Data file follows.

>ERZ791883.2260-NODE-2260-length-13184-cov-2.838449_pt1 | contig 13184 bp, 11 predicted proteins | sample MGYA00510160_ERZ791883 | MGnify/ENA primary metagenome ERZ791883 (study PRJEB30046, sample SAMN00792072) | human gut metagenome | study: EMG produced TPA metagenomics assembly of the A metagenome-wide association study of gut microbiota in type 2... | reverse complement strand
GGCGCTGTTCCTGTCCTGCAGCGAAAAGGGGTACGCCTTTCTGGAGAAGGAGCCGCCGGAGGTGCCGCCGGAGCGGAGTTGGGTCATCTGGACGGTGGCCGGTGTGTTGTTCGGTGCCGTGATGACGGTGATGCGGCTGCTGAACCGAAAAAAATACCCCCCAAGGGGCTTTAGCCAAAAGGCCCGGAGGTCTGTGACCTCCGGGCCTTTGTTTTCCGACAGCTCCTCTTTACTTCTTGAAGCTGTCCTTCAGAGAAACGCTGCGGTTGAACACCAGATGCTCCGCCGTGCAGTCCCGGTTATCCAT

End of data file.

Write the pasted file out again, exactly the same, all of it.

>ERZ791883.2260-NODE-2260-length-13184-cov-2.838449_pt1 | contig 13184 bp, 11 predicted proteins | sample MGYA00510160_ERZ791883 | MGnify/ENA primary metagenome ERZ791883 (study PRJEB30046, sample SAMN00792072) | human gut metagenome | study: EMG produced TPA metagenomics assembly of the A metagenome-wide association study of gut microbiota in type 2... | reverse complement strand
GGCGCTGTTCCTGTCCTGCAGCGAAAAGGGGTACGCCTTTCTGGAGAAGGAGCCGCCGGAGGTGCCGCCGGAGCGGAGTTGGGTCATCTGGACGGTGGCCGGTGTGTTGTTCGGTGCCGTGATGACGGTGATGCGGCTGCTGAACCGAAAAAAATACCCCCCAAGGGGCTTTAGCCAAAAGGCCCGGAGGTCTGTGACCTCCGGGCCTTTGTTTTCCGACAGCTCCTCTTTACTTCTTGAAGCTGTCCTTCAGAGAAACGCTGCGGTTGAACACCAGATGCTCCGCCGTGCAGTCCCGGTTATCCAT